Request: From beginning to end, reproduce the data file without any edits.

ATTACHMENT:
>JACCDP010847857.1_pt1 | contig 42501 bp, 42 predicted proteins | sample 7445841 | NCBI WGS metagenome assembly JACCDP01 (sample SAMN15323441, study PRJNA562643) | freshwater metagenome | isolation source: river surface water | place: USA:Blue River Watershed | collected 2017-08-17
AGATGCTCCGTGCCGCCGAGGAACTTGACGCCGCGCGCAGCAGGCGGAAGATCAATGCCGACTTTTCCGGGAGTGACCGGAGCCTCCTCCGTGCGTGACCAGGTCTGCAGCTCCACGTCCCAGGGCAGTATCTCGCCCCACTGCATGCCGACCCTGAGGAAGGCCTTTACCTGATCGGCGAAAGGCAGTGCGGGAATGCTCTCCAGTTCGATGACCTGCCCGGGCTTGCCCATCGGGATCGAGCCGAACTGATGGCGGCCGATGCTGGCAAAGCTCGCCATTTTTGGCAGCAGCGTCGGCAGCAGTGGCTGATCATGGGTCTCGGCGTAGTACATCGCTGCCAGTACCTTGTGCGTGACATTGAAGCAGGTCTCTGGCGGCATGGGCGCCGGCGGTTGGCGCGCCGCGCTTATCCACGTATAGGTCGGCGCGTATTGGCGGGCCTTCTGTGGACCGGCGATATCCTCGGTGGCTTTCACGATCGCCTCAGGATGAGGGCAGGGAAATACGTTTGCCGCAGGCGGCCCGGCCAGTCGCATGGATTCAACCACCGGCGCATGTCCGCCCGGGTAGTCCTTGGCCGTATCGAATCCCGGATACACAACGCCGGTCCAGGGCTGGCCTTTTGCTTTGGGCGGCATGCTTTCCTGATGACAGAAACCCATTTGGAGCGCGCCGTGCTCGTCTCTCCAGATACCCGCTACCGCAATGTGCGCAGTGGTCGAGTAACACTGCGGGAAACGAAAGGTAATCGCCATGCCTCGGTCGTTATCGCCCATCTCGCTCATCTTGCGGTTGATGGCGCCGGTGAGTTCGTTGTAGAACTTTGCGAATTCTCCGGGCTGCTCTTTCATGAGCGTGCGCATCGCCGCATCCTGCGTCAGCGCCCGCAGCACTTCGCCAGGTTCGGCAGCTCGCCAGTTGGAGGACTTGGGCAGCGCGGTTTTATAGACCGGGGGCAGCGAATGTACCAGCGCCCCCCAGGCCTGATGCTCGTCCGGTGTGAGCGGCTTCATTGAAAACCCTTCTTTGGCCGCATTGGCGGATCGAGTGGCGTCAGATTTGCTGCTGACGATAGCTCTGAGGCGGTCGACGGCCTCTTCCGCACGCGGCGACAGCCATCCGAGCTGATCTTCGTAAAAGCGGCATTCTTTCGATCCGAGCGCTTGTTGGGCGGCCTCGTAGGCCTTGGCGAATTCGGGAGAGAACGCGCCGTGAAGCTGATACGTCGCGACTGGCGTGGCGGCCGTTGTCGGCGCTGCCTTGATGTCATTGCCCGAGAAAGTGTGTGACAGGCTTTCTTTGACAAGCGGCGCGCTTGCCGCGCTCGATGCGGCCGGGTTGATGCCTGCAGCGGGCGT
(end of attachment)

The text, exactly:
>JACCDP010847857.1_pt1 | contig 42501 bp, 42 predicted proteins | sample 7445841 | NCBI WGS metagenome assembly JACCDP01 (sample SAMN15323441, study PRJNA562643) | freshwater metagenome | isolation source: river surface water | place: USA:Blue River Watershed | collected 2017-08-17
AGATGCTCCGTGCCGCCGAGGAACTTGACGCCGCGCGCAGCAGGCGGAAGATCAATGCCGACTTTTCCGGGAGTGACCGGAGCCTCCTCCGTGCGTGACCAGGTCTGCAGCTCCACGTCCCAGGGCAGTATCTCGCCCCACTGCATGCCGACCCTGAGGAAGGCCTTTACCTGATCGGCGAAAGGCAGTGCGGGAATGCTCTCCAGTTCGATGACCTGCCCGGGCTTGCCCATCGGGATCGAGCCGAACTGATGGCGGCCGATGCTGGCAAAGCTCGCCATTTTTGGCAGCAGCGTCGGCAGCAGTGGCTGATCATGGGTCTCGGCGTAGTACATCGCTGCCAGTACCTTGTGCGTGACATTGAAGCAGGTCTCTGGCGGCATGGGCGCCGGCGGTTGGCGCGCCGCGCTTATCCACGTATAGGTCGGCGCGTATTGGCGGGCCTTCTGTGGACCGGCGATATCCTCGGTGGCTTTCACGATCGCCTCAGGATGAGGGCAGGGAAATACGTTTGCCGCAGGCGGCCCGGCCAGTCGCATGGATTCAACCACCGGCGCATGTCCGCCCGGGTAGTCCTTGGCCGTATCGAATCCCGGATACACAACGCCGGTCCAGGGCTGGCCTTTTGCTTTGGGCGGCATGCTTTCCTGATGACAGAAACCCATTTGGAGCGCGCCGTGCTCGTCTCTCCAGATACCCGCTACCGCAATGTGCGCAGTGGTCGAGTAACACTGCGGGAAACGAAAGGTAATCGCCATGCCTCGGTCGTTATCGCCCATCTCGCTCATCTTGCGGTTGATGGCGCCGGTGAGTTCGTTGTAGAACTTTGCGAATTCTCCGGGCTGCTCTTTCATGAGCGTGCGCATCGCCGCATCCTGCGTCAGCGCCCGCAGCACTTCGCCAGGTTCGGCAGCTCGCCAGTTGGAGGACTTGGGCAGCGCGGTTTTATAGACCGGGGGCAGCGAATGTACCAGCGCCCCCCAGGCCTGATGCTCGTCCGGTGTGAGCGGCTTCATTGAAAACCCTTCTTTGGCCGCATTGGCGGATCGAGTGGCGTCAGATTTGCTGCTGACGATAGCTCTGAGGCGGTCGACGGCCTCTTCCGCACGCGGCGACAGCCATCCGAGCTGATCTTCGTAAAAGCGGCATTCTTTCGATCCGAGCGCTTGTTGGGCGGCCTCGTAGGCCTTGGCGAATTCGGGAGAGAACGCGCCGTGAAGCTGATACGTCGCGACTGGCGTGGCGGCCGTTGTCGGCGCTGCCTTGATGTCATTGCCCGAGAAAGTGTGTGACAGGCTTTCTTTGACAAGCGGCGCGCTTGCCGCGCTCGATGCGGCCGGGTTGATGCCTGCAGCGGGCGT